The New Orleans Pelicans acquired Stanley Johnson and Jason Smith yesterday as a part of a trade with the Milwaukee Bucks that also included a myriad of future second round drafts picks for fan favorite Nikola Mirotic.
Lost amid Milwaukee adding another fine shooter and scorer to put around Giannis Antetokounmpo and the future prospects coming back to New Orleans is the arrival of a former first round pick in Stanley Johnson. Standing 6’7 and weighing roughly 245 pounds, Johnson possesses quite the solid frame for today’s modern NBA wing. Johnson possesses the ability to defend several positions on defense which makes him useful in almost any type of lineup strategy.
The Achilles heel for Johnson, unfortunately, has been his ability to shoot well from distance, specifically the three-point shot. He’s a career a 29 percent shooter from that range and it has stymied his competence to be much of a threat off the dribble. On the other side of the ball, Johnson is a hellacious defender when engaged, who uses his feet and length to make life hard for ball handlers and floor travelers off the ball — even against the elite like Kawhi Leonard.
Johnson makes for the perfect low-end gamble for New Orleans as they’ll have the opportunity to spend the rest of this season evaluating if Johnson could help fill their historic gaping hole at the small forward position. As the Pels look to make decisions on the construction of the future roster, Johnson, who is a restricted free-agent this summer, could factor into those plans. Maybe a fresh start with NOLA is exactly what Johnson needs to find his offense.
So, who the hell is Stanley Johnson, you ask? Twitter king and former editor/writer of several Detroit Pistons platforms Duncan Smith fills us in. Hope you enjoy our sit-down.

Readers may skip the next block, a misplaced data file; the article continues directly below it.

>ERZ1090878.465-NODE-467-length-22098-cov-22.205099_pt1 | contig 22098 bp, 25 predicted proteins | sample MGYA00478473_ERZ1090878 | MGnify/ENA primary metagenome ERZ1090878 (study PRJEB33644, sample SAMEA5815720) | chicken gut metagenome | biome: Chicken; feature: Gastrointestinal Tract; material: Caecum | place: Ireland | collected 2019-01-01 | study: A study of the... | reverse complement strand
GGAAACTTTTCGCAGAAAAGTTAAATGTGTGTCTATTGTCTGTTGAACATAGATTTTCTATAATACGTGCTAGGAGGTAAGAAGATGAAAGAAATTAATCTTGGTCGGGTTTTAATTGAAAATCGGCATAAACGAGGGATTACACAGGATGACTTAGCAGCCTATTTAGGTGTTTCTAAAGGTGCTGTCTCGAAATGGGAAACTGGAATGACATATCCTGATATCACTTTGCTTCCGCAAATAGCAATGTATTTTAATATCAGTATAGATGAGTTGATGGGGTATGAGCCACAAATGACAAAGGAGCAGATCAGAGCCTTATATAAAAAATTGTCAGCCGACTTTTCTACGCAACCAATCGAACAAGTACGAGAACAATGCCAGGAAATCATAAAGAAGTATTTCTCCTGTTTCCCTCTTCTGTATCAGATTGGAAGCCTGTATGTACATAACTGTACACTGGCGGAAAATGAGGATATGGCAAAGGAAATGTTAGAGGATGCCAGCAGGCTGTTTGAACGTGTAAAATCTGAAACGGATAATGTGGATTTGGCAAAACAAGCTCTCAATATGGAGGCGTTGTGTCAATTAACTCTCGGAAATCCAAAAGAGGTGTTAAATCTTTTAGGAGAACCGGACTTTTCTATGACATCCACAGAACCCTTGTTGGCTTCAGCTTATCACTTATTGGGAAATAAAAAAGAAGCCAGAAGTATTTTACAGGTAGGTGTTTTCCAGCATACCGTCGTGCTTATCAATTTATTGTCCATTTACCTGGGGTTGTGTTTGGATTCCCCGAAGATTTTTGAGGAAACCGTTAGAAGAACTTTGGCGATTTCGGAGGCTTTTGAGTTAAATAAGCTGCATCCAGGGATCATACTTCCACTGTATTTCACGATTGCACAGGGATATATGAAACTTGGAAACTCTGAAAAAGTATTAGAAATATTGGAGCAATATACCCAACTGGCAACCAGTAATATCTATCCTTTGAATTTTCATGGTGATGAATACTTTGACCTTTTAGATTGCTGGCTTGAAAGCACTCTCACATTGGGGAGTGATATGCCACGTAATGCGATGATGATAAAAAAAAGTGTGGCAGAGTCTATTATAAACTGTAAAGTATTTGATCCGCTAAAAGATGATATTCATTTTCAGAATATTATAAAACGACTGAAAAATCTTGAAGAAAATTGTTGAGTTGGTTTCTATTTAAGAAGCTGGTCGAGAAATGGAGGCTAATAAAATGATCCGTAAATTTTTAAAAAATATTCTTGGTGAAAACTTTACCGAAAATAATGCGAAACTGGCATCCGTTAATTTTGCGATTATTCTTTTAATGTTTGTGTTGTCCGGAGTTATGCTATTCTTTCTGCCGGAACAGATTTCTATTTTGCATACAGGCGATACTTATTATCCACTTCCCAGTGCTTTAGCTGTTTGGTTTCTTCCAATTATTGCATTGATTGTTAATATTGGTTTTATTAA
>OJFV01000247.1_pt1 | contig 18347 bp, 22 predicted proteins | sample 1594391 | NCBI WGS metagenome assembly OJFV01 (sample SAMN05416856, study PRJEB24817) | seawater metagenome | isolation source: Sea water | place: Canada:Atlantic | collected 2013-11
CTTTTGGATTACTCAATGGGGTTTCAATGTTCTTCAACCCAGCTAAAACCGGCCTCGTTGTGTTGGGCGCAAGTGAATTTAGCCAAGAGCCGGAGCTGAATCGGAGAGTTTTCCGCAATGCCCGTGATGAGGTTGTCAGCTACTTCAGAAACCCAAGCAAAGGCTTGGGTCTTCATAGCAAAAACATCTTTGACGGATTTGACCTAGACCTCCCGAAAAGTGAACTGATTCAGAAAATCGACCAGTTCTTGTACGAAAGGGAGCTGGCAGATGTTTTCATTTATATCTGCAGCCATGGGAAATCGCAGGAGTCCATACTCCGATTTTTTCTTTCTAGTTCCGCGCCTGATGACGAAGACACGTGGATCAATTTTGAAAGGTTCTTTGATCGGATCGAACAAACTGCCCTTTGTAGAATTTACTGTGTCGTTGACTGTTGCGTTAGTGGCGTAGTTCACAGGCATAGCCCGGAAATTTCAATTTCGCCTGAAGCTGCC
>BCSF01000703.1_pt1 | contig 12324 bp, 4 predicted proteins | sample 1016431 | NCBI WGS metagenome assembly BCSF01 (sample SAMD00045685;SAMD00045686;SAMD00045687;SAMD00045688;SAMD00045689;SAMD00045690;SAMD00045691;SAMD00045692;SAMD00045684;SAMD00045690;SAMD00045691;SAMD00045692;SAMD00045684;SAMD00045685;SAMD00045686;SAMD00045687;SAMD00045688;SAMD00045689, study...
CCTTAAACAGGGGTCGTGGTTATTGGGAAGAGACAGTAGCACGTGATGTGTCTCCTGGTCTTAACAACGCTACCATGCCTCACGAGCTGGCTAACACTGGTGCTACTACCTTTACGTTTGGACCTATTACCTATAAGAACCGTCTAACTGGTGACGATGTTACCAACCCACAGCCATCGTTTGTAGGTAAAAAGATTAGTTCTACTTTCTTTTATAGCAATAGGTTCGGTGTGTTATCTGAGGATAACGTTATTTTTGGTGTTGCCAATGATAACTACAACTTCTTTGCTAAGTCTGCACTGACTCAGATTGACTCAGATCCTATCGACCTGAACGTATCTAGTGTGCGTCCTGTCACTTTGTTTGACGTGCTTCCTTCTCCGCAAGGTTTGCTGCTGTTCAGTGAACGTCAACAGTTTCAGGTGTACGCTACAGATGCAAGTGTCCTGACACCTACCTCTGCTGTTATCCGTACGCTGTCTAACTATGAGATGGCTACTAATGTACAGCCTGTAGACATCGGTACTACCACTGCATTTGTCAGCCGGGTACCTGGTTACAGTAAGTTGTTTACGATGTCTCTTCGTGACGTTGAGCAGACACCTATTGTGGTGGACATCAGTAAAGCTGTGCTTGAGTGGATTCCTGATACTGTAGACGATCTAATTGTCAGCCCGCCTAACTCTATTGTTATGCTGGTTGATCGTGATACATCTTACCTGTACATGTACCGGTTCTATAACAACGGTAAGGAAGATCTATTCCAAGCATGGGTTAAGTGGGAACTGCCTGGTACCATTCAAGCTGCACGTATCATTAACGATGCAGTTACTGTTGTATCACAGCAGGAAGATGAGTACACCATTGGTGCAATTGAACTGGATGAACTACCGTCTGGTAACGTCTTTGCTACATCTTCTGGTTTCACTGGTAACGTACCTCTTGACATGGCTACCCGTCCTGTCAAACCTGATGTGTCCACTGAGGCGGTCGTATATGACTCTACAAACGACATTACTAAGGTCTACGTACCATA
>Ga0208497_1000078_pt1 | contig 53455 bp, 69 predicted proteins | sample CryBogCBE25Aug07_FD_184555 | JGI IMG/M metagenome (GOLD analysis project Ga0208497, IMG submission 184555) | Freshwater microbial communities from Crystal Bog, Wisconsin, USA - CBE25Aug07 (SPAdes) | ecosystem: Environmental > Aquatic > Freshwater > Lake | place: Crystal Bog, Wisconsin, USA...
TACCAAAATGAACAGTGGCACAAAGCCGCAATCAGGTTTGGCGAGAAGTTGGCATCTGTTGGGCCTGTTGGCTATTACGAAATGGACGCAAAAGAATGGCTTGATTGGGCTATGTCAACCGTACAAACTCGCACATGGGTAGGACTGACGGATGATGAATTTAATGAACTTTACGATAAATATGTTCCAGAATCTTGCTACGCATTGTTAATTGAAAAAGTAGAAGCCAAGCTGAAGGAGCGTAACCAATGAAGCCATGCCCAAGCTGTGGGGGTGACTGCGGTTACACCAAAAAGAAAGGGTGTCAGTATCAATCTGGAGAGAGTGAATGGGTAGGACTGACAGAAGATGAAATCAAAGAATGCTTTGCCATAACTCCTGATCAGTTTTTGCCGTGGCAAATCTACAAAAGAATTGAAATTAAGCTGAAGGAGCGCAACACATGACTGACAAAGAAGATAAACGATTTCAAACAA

1. Stanley Johnson seemed to be a perfect fit for today’s NBA style wing. He’s long, athletic and strong enough to guard almost any position on the floor. He appeared to be a fantastic “3&D” prospect. What went wrong in Detroit?
There’s no 3&D if you can’t shoot threes, and Stanley Johnson has been among the league’s worst shooters since the Pistons drafted him. Development can only be blamed so much, as he was a mediocre shooter in college as well. He was simply drafted to fill a role that he never really fit.
2. What’s his biggest strength?
He’s a good-to-excellent defender. He can give big, strong wings fits and really make them work for everything. He’s also a capable playmaker.
3. What’s his biggest weakness?
Shooting, shooting, shooting. Also, while he seems athletic, he has very little lift or explosion. He’s not a good finisher and almost literally never gets to the free throw line.
4. Do you think the Pistons gave up on Johnson too early?
I think a fresh start was long overdue for both Johnson and the Pistons. Whether he was simply not getting it or he was consistently misused, his infrequent flashes of brilliance just weren’t getting it done in Detroit. Perhaps with fresh eyes and a new organization, he can yet be salvaged.
5. The future of the Pelicans roster is currently a question mark but do you think he can flourish with a fresh start? What should Pelicans fans expect?
As for what the Pelicans can expect, it’s most likely a mixed bag. He’ll bring effort, but the results may be frustrating.
Special thanks to Duncan Smith for giving us his time. Be sure to follow him on Twitter @DuncanSmithNBA. If you haven’t already also check out our game preview as Anthony Davis makes his controversial return to the floor tonight versus the Timberwolves.
As for Stanley Johnson, there isn’t great hope he’ll flourish into a legitimate small forward in this league, deserving big minutes on a good team, but perhaps getting out of Detroit somehow does the trick and the Pelicans wind up with something unexpected.